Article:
Tuesday, June 13, 2006

Back on My Feet

Wow, that was one heckuva crash this time. I was pretty much bed-ridden for a full week. I'm finally feeling better and back on my feet...just in time for our vacation! We're heading out on our annual summer road trip, driving to Oklahoma to visit my husband's family. We're taking our camper along and making lots of fun stops along the way. We can't wait! Now we just need to finish getting packed...

I'll resume writing when we return.

Thursday, June 08, 2006


I've been severely crashed all week. I almost feel like Rip Van Winkle, except that I haven't woken up completely yet.

This week was supposed to be b
usy and fun - the last week of school, time to welcome summer. I have a long list of things I wanted to do to get ready for our vacation next week, get gifts together for Father's Day, and wrap up the school year. Instead, I've been in bed for days. I don't feel much better today, but I couldn't stand it anymore. I took a shower and am attempting to tap out a short blog on my laptop.

How can the CDC use words like Fatigue and (my favorite) Malaise to describe this complete debilitation? When it gets this bad, I am a prisoner of my body. I am too weak to walk, sitting up makes me sicker, and my throat hurts horribly. All those medicines and supplements I take seem to do nothing when I crash. I really hate this helpless feeling. Nothing to do but lie down, rest, and wait.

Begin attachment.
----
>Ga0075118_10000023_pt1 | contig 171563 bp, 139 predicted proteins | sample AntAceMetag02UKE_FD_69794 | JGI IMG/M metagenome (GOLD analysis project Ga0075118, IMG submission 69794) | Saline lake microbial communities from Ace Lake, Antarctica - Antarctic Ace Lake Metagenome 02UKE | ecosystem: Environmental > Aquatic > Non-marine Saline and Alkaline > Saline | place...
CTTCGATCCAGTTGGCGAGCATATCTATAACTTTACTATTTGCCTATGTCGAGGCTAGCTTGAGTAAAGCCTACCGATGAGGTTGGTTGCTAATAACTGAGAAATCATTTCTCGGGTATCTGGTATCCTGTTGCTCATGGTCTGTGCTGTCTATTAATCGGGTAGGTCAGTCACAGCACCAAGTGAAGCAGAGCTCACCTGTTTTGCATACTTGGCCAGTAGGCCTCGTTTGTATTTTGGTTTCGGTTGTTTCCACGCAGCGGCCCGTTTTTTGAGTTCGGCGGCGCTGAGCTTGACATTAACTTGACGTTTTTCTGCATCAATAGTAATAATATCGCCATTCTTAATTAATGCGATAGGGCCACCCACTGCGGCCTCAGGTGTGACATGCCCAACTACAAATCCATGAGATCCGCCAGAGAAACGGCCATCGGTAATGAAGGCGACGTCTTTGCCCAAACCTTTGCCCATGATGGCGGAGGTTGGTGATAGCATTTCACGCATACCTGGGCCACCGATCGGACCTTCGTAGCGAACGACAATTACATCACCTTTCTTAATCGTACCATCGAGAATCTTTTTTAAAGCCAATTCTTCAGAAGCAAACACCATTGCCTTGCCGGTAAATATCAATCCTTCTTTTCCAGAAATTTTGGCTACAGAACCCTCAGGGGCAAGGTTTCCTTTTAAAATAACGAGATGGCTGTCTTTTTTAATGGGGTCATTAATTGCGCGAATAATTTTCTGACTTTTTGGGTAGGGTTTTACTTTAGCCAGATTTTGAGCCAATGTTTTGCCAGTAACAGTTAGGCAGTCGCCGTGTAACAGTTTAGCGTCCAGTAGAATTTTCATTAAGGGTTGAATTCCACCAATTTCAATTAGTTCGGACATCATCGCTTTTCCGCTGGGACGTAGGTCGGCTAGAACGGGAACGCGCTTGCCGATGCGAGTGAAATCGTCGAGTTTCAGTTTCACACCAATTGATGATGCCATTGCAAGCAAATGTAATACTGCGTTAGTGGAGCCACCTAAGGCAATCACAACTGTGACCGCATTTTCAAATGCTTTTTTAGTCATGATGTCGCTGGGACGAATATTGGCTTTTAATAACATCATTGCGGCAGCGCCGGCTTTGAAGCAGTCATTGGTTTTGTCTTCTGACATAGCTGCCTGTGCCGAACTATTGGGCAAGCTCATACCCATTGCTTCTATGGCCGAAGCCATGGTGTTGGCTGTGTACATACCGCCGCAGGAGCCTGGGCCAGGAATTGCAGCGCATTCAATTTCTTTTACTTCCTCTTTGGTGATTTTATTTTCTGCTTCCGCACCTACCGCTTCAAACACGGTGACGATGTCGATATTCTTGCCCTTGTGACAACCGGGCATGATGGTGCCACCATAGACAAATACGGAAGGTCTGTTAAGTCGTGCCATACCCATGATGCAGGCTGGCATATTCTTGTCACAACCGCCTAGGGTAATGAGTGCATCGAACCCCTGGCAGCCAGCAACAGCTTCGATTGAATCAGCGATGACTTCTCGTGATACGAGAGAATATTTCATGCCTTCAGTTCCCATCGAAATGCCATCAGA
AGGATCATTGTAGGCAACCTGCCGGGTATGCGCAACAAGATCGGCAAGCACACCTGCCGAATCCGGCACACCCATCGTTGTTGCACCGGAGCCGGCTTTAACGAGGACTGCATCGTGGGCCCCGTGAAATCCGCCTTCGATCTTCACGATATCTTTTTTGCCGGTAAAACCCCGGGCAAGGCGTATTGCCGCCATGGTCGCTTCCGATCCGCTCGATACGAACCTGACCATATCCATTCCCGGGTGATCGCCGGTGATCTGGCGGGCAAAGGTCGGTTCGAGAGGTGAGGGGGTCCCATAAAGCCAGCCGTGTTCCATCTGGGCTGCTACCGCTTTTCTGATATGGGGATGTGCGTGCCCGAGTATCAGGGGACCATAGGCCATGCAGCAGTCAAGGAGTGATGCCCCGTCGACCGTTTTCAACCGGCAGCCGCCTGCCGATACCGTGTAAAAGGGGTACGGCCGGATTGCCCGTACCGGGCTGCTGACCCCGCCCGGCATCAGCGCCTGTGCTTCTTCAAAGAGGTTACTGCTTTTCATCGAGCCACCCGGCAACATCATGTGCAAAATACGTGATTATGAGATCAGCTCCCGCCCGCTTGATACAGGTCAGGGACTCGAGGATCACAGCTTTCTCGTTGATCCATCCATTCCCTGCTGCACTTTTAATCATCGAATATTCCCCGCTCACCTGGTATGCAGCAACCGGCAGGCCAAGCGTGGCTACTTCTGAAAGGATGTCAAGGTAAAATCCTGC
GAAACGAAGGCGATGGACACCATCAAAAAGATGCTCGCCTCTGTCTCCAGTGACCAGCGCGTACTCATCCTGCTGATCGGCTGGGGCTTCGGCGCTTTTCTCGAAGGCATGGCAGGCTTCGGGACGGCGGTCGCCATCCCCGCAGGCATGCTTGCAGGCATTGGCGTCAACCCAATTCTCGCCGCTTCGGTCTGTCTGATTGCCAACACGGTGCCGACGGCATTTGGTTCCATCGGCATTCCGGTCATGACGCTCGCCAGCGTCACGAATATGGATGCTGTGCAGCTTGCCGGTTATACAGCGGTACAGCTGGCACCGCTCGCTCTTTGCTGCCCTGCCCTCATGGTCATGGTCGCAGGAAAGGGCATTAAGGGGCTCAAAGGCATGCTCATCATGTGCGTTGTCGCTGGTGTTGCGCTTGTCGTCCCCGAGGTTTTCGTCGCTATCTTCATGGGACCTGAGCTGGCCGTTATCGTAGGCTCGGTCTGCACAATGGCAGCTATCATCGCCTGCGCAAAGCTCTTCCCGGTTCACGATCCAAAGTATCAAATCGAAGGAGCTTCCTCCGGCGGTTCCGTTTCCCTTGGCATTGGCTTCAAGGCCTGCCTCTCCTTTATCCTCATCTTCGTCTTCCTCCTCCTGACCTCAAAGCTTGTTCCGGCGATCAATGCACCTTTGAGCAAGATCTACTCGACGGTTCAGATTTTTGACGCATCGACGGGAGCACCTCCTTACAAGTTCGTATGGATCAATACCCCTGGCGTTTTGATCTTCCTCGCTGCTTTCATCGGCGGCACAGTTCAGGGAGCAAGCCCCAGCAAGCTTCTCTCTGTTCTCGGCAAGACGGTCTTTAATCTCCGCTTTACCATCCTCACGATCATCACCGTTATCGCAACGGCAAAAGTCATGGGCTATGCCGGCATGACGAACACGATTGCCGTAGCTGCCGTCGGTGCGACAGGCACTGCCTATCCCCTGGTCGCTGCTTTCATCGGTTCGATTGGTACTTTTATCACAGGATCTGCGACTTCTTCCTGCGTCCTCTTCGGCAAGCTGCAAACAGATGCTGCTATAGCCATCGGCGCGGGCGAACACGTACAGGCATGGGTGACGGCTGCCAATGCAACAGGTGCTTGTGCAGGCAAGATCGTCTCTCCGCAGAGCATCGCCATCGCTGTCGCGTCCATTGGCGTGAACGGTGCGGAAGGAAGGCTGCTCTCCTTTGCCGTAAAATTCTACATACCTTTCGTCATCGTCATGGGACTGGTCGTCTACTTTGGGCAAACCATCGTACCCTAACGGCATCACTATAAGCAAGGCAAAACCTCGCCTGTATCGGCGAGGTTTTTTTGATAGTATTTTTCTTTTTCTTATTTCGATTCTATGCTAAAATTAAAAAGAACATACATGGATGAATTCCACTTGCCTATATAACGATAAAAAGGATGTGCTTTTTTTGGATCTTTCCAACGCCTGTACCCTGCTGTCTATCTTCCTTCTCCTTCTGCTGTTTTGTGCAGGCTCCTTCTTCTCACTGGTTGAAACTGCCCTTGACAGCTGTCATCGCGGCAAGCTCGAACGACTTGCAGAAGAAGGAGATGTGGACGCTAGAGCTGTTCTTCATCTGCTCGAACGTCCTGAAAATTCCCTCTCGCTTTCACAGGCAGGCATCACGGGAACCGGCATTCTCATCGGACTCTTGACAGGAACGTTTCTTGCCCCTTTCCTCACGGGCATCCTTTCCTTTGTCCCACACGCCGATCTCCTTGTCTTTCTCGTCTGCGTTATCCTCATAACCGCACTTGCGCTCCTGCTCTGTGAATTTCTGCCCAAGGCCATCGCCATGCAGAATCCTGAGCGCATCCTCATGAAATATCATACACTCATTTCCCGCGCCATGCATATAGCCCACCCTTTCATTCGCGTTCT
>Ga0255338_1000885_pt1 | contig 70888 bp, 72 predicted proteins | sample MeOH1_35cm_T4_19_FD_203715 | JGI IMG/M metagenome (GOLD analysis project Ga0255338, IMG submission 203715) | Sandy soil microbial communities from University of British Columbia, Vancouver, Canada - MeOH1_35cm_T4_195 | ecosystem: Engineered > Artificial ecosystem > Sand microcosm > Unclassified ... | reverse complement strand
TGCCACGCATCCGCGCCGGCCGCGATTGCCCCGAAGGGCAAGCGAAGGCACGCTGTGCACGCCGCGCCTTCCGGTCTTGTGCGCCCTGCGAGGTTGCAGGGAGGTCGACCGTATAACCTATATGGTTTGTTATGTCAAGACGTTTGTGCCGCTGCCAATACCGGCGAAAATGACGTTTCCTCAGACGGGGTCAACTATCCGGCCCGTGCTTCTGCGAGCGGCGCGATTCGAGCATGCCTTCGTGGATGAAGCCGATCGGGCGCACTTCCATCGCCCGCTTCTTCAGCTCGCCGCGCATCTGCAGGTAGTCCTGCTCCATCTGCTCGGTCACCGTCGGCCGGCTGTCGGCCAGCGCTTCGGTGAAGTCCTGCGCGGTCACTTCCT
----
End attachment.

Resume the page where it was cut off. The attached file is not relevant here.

I've reached the end of my tiny bit of stamina. Time to close the laptop and lie down flat again. I just keep reminding myself that it will lift soon.

Thursday, June 01, 2006

Exciting New Viral Evidence

It just makes my day to check my e-mail and find exciting new breakthroughs in CFIDS research!

They've identified a new virus that may be behind CFS. As a bonus, they think it's also the cause of MS, so CFS is linked to a "real", well-known disease in the news report.

Check it out:

Potential Animal (Zoonotic) Virus Identified in Patients with Chronic Fatigue Syndrome, Multiple Sclerosis and Epilepsy